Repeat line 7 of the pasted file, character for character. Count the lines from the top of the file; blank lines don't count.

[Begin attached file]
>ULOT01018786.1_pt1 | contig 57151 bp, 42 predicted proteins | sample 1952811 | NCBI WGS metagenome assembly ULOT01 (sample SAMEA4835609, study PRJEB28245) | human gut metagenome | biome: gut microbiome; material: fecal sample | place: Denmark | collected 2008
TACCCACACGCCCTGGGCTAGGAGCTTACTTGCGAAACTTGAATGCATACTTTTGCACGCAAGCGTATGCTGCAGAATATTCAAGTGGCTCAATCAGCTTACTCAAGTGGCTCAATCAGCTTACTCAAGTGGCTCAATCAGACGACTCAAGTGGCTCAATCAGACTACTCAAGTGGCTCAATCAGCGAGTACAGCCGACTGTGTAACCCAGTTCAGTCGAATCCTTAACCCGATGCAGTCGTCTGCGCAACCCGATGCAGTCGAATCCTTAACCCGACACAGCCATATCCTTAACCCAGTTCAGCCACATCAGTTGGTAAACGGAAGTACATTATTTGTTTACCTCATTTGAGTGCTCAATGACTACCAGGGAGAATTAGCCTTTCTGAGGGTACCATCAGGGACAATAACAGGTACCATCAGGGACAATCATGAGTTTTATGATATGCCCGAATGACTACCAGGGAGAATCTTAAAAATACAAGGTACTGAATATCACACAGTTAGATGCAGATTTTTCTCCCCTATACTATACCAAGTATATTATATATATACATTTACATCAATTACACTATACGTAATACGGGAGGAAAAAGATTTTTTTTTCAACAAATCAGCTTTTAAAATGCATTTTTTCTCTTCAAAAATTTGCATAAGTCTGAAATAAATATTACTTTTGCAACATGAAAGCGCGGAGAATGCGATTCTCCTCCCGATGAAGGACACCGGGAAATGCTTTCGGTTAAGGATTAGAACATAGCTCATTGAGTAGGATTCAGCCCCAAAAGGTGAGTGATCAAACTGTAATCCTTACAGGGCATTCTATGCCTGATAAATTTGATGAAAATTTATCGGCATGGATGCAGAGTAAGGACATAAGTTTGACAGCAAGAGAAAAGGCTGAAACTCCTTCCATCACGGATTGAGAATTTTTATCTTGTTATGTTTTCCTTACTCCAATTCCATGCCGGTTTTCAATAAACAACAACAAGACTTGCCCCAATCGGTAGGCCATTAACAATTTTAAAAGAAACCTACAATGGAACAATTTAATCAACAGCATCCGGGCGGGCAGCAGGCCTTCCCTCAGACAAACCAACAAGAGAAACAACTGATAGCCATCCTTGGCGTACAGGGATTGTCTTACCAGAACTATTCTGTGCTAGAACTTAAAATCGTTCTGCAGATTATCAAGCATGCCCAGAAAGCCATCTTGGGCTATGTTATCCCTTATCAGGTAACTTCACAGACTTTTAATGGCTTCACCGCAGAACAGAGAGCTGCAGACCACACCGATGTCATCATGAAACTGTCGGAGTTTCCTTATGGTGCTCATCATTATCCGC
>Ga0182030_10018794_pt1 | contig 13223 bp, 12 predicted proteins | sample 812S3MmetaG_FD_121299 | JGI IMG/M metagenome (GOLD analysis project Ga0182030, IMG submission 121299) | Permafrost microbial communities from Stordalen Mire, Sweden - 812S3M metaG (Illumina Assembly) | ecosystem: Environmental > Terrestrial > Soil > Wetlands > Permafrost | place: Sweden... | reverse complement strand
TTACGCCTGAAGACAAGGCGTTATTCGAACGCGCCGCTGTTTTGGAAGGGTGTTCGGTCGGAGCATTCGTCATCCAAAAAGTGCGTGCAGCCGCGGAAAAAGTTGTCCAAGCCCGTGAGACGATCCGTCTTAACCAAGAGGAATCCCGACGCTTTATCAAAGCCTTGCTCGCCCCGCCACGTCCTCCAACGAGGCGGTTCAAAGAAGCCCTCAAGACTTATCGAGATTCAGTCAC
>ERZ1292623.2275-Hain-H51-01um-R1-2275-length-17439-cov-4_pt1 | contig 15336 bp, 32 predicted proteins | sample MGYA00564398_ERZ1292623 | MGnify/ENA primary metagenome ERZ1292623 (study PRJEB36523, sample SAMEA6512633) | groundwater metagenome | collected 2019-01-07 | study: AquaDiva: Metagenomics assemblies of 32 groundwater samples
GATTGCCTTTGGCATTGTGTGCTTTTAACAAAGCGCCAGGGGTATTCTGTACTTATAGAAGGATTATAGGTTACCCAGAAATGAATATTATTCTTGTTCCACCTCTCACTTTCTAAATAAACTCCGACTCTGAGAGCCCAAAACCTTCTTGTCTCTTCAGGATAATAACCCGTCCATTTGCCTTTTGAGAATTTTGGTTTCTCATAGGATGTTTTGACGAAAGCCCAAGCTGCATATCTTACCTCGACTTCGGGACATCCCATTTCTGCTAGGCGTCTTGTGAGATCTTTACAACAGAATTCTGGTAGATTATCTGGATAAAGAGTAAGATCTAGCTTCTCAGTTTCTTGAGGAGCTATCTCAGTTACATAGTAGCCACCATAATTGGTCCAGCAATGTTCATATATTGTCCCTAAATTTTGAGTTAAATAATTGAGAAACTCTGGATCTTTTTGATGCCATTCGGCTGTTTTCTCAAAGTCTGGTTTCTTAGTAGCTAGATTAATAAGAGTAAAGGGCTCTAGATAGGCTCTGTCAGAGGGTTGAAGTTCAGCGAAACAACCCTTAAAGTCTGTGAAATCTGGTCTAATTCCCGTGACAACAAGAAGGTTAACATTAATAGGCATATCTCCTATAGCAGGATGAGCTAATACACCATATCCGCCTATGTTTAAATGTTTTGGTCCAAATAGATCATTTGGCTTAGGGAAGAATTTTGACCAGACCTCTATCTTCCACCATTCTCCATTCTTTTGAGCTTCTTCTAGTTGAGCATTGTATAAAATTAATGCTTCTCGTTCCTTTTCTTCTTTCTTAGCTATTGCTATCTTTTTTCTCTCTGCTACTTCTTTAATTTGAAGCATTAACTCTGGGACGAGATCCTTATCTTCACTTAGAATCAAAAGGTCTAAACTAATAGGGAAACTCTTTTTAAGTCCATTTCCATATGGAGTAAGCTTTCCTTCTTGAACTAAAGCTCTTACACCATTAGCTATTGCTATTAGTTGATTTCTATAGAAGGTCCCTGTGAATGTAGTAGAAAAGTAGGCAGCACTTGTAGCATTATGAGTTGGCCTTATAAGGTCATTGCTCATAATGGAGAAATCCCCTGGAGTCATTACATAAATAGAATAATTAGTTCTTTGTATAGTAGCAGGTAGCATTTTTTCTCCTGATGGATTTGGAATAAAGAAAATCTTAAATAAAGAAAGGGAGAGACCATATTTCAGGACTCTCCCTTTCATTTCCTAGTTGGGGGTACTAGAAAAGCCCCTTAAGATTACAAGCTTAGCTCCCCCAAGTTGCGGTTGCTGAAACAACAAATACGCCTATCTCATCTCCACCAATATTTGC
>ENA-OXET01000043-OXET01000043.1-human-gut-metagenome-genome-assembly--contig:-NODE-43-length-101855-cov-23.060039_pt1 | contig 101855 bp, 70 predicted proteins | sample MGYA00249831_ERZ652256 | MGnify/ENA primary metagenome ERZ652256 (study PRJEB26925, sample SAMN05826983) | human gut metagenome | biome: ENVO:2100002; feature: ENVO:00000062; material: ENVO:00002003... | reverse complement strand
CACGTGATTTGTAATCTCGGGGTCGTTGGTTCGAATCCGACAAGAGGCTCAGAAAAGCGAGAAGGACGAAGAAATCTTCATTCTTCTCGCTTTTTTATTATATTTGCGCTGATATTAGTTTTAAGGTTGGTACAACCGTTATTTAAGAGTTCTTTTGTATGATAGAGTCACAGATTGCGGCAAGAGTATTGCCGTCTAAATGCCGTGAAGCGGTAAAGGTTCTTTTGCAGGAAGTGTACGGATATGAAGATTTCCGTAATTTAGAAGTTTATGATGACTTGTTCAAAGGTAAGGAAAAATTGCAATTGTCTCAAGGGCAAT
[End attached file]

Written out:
>ENA-OXET01000043-OXET01000043.1-human-gut-metagenome-genome-assembly--contig:-NODE-43-length-101855-cov-23.060039_pt1 | contig 101855 bp, 70 predicted proteins | sample MGYA00249831_ERZ652256 | MGnify/ENA primary metagenome ERZ652256 (study PRJEB26925, sample SAMN05826983) | human gut metagenome | biome: ENVO:2100002; feature: ENVO:00000062; material: ENVO:00002003... | reverse complement strand